Employment Based on the New York City Rent Guidelines Board 2014 Income and Affordability Study, New York City’s unemployment rate as a whole was higher than the national average coming in at 8.7% compared to 7.4% for the rest of the country (8). When we look even closer at Brooklyn compared to New York City as a whole we see the unemployment rise to almost 9.4% or greater, based on the latest New York State Labor Department’s press release in 2014.
35.6% OF INCOME
27 Market Research
34.8% PAY MORE THAN 50% INCOME ON RENT
Based on the New York City Rent Guidelines Board 2014 Income and Affordability Study, New York City’s unemployment rate as a whole was higher than the national average coming in at 8.7% compared to 7.4% for the rest of the country (8). When we look even closer at Brooklyn compared to New York City as a whole we see the unemployment rise to almost 9.4% or greater, based on the latest New York State Labor Department’s press release in 2014. Economically Flatbush has become primarily a white collar working class neighborhood at 85.28% of the population, with only 14.72% in a blue collar work force.(6). As some would suggest given the large black population of Flatbush one can anticipate that there would be higher rate of unemployment compared to Brooklyn as a whole. This being due to many factors in the community and that high unemployment is often associated with including lower education rates, increases in domestic violence, and child abuse and neglect.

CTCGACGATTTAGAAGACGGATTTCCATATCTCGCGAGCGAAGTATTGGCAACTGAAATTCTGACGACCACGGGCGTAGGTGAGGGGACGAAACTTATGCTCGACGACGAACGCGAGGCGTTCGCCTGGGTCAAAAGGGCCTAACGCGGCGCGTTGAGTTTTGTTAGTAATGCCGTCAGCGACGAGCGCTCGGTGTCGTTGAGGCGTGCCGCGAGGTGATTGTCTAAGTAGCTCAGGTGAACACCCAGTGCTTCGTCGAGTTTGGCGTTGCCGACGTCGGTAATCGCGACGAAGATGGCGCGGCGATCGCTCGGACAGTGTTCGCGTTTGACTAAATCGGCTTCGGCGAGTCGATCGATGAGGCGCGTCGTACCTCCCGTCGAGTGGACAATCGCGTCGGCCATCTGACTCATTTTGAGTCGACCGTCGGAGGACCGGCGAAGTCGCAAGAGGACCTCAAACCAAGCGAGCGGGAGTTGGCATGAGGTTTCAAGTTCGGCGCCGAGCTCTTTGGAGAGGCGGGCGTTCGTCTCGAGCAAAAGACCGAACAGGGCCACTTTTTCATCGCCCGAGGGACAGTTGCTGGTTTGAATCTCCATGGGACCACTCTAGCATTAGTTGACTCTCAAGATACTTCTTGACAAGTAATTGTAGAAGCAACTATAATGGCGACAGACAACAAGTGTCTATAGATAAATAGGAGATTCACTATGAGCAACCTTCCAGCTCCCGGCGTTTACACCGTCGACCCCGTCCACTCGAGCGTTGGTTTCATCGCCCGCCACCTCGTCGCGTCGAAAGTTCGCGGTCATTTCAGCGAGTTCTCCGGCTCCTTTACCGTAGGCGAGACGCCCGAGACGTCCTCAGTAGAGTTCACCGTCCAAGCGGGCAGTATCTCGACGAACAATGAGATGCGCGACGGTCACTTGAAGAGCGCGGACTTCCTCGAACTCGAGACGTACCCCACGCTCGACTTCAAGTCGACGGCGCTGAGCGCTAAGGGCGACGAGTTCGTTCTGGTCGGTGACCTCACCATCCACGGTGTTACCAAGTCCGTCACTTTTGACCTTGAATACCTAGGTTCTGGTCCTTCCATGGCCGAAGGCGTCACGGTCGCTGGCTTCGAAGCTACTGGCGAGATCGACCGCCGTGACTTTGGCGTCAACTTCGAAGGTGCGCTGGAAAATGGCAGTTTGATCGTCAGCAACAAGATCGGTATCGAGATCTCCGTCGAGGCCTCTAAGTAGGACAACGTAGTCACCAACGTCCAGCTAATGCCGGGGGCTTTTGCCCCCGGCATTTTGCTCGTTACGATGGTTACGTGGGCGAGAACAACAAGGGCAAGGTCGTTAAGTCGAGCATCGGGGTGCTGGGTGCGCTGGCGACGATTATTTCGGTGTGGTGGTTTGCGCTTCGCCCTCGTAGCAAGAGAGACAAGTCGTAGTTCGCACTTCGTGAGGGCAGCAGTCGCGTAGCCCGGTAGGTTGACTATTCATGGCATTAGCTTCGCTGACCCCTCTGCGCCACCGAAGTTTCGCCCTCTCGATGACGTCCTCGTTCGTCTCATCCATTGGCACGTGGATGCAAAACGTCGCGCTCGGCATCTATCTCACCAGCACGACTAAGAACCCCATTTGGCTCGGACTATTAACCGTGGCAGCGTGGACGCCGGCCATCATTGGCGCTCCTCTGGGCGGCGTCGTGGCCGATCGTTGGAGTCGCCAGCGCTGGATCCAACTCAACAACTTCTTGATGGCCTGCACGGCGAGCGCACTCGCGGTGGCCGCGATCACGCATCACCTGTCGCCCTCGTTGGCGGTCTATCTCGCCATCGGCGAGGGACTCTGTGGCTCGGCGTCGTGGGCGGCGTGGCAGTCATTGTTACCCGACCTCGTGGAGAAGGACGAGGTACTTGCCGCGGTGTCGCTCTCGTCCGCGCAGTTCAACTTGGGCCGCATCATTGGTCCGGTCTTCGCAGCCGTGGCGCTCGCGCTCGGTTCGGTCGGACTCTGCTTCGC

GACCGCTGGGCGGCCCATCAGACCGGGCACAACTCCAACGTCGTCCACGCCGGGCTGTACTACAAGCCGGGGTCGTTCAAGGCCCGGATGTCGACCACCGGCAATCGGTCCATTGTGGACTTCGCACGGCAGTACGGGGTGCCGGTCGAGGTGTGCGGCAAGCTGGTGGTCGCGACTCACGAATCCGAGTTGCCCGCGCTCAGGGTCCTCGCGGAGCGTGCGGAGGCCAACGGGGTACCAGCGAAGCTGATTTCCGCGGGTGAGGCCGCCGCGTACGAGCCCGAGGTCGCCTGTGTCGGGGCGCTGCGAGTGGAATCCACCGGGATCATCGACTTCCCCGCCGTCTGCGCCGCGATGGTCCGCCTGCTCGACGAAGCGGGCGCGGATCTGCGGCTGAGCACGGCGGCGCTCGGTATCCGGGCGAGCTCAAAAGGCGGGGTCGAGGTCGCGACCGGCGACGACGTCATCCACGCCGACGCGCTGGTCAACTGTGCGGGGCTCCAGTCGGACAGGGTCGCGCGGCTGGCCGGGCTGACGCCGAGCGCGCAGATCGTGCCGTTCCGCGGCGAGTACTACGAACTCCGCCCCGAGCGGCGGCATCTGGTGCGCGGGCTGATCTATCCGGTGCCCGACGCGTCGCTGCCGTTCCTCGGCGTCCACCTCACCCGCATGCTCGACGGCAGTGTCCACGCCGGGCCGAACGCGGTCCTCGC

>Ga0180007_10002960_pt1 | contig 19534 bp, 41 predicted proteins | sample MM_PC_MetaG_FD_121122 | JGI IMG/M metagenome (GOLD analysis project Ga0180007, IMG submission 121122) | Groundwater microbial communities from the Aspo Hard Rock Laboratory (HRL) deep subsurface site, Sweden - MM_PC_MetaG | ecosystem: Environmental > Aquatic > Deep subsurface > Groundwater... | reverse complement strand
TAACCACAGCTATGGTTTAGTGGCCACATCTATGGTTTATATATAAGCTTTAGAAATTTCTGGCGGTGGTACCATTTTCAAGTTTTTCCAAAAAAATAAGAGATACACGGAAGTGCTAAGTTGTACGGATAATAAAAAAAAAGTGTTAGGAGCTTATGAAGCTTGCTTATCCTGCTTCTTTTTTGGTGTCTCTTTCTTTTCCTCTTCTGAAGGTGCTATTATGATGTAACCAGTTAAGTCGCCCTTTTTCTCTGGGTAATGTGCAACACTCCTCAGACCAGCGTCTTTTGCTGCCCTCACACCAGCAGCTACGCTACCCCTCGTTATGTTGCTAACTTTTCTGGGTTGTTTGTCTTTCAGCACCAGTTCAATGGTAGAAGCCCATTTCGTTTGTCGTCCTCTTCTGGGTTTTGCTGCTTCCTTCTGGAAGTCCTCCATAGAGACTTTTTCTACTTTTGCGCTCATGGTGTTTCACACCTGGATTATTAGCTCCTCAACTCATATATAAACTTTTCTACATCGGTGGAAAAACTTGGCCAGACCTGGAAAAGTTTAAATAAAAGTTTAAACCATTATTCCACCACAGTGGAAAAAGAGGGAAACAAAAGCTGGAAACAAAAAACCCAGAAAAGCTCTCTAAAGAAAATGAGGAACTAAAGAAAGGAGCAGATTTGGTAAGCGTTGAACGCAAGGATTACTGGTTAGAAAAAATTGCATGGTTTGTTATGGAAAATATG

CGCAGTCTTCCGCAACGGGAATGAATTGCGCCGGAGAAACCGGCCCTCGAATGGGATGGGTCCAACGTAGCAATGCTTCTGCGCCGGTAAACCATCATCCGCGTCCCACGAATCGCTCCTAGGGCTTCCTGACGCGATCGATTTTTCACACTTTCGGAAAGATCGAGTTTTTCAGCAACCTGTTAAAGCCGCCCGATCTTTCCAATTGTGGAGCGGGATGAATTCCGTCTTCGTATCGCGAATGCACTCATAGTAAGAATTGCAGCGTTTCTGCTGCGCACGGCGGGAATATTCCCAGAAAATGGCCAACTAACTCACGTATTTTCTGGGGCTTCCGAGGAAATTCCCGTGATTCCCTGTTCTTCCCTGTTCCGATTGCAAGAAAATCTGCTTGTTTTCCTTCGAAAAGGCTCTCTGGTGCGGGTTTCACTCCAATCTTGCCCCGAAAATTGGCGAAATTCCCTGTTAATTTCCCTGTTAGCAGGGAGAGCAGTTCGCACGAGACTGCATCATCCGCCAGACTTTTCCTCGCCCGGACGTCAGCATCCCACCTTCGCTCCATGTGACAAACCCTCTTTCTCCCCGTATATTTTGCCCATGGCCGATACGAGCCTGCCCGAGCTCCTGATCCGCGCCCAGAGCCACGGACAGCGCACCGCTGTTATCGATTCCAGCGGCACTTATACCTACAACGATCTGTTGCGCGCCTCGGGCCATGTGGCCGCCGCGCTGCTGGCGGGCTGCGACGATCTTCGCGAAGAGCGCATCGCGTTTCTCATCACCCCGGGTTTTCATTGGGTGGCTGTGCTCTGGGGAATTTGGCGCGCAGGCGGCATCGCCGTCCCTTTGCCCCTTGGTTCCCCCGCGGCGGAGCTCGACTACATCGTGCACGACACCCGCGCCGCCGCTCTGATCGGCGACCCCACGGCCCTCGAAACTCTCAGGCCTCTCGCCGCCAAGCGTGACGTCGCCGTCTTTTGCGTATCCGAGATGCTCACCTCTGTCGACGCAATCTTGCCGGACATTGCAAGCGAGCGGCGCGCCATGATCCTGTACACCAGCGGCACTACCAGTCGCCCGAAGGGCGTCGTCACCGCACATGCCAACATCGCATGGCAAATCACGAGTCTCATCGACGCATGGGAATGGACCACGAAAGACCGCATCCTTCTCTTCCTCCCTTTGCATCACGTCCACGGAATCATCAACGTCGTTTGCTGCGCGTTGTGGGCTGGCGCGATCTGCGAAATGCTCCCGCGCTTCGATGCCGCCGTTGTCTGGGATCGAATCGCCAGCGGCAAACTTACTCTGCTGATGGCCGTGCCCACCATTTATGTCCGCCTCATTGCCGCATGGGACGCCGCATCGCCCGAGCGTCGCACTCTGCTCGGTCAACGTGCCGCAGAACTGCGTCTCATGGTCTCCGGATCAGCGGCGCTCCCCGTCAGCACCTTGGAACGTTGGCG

NYC & U.S. Unemployment Rates Fall in 2013 10%
7% 6% 5% 4% 3% 2% 1% 0% NYC US
2010 9.6% 9.6%
2011 9.1% 8.9%
2012 9.3% 8.1%
2013 8.7% 7.4%
UNEMPLOYMENT RATE FELL IN 2013 FROM 9.3% IN 2012
Source: U.S. Bureau of Labor Statistics and NYS Dept. of Labor; Data is updated annually and may differ from that in prior reports.